The Rise and the Fall of the Desk

| by Shannon Williams

In the last 45 days, I have seen both the rise and fall of the desk at my house. Let’s start with the fall.

Our sons (10th and 7th grades) each have desks in our kitchen where they have faithfully completed their homework assignments since kindergarten. The desks waited patiently throughout the summer for the boys to return to their familiar homework positions.

The first days of school came and went. The desks sat idle. Days turned into weeks and now onto months and still the desks are lonely, dust collectors. If desks could talk, they would ask, “What happened? Was it something we did?”

The answer has nothing to do with the desks at all. The answer lies with school-issued technology that each of our boys received this year—a laptop for our sophomore and an IPad for our middle schooler. Nearly all of their assignments are posted and submitted through their devices; therefore wherever the device is, the work can be done. No desk needed to spread out books and notebooks. Pencils are rarely required and paper only comes from the printer.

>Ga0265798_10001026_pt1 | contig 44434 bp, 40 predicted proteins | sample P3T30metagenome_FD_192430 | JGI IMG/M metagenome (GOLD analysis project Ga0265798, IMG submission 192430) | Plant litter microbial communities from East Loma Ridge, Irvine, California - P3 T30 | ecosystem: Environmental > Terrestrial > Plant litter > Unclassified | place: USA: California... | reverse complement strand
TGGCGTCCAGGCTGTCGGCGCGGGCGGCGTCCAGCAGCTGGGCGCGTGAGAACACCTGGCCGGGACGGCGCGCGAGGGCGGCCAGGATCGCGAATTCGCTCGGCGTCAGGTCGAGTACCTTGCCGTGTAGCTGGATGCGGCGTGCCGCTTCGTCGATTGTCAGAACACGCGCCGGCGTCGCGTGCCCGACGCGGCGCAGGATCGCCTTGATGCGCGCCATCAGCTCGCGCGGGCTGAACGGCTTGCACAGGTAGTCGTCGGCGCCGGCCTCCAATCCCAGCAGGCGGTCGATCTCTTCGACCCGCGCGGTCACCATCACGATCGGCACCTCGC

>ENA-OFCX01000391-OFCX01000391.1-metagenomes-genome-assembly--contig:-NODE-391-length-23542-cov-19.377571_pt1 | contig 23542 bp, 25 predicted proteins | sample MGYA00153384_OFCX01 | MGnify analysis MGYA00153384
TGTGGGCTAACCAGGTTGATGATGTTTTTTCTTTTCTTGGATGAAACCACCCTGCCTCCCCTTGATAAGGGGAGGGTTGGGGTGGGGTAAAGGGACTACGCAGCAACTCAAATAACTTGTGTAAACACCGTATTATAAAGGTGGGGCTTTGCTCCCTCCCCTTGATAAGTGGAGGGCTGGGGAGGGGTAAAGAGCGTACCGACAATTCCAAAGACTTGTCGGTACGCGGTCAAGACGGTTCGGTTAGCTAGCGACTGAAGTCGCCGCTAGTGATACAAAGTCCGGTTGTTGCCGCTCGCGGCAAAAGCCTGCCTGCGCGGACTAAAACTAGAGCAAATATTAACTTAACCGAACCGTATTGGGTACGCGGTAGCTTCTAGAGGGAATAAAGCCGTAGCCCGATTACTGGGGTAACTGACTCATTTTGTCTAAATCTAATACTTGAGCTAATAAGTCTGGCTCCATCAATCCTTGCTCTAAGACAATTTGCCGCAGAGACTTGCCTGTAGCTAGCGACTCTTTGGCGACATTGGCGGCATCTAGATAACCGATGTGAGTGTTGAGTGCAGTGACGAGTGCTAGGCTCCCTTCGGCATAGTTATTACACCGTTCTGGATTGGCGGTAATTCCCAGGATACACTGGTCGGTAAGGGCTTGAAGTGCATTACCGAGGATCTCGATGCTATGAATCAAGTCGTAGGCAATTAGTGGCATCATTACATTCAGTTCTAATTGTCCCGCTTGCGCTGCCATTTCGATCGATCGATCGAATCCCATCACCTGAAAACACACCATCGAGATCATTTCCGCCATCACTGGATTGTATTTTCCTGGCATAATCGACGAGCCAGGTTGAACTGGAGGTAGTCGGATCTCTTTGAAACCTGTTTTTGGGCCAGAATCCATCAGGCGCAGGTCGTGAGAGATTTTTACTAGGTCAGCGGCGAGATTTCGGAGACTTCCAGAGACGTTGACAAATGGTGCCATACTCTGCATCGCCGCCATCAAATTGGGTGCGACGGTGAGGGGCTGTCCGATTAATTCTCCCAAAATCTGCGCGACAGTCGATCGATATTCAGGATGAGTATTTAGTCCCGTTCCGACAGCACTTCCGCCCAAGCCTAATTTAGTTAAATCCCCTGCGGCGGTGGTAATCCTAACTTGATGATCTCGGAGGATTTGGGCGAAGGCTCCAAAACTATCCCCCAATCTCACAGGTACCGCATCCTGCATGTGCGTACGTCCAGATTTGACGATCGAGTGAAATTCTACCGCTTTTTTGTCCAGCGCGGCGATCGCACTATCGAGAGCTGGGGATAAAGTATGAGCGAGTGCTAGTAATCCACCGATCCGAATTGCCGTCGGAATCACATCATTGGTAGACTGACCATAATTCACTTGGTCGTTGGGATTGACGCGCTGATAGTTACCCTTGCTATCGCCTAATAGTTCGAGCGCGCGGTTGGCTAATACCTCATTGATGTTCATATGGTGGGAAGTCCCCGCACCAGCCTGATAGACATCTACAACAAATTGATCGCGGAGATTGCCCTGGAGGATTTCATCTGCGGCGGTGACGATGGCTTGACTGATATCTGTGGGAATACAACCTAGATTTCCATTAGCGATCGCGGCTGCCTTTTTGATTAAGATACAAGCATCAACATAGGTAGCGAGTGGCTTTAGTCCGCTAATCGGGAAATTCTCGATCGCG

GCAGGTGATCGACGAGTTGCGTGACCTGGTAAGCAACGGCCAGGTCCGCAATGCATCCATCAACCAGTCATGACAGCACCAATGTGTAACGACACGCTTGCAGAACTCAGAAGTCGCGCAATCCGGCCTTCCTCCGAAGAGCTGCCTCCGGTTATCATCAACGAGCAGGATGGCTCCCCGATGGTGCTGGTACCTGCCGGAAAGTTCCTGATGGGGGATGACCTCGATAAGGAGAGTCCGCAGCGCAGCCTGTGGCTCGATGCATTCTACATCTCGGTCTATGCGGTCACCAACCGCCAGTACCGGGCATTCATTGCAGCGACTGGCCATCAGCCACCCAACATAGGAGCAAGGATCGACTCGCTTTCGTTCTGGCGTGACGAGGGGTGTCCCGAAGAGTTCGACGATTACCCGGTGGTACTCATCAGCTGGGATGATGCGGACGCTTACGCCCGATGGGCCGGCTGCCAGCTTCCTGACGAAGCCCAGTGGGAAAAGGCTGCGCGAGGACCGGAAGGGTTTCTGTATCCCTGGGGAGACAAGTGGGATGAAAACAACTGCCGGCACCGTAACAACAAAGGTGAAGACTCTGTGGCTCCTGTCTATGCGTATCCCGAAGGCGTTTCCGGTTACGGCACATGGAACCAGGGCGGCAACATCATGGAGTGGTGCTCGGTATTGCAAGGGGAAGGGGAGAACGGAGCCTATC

Overall, I think this is a good thing, but it struck me last night during homework time that our once bustling kitchen has turned into a quiet place—at least at homework time—we do have teenaged boys!

The irony is that as their desks transitioned to dust collectors, I transformed our living room into an office and bought myself a desk. Before you criticize, let me tell you that it is a used desk. In fact, the tag inside says it is from Northwestern Bank—which was founded in North Wilkesboro in 1903 and hasn’t existed for more than 20 years. Not sure how old the desk really is or how it got to Raleigh, but now it has made a home in our living room. And I have to say, I love it!

After nearly 8 years of working on a laptop in every room in our house, every coffee shop in the Triangle, in many parks and libraries across the state, in parking lots, gyms, and occasionally, even at the Armstrong McGuire office, I now have my very own desk. It is awesome to have dedicated space.

As I watched the rise and fall of the desk in my own home, I also have watched the rise of shared workspaces—like HQ Raleigh. Places where you can work in isolation—making calls from soundproof booths or collaboratively at shared worked tables. I see start-up business and non-profit leaders working side by side in these spaces both chasing the sustainable funding that will bring their visions to reality.

Work spaces for students, professionals, artists, and dreamers have transformed. A desk in a private office is no longer a requirement. Have laptop, tablet, and/or smartphone, you have an office. It allows for great flexibility. It is a wonderful thing, but if you find yourself longing for a desk again—don’t worry my guess is there are many more leftovers from Northwestern Bank.

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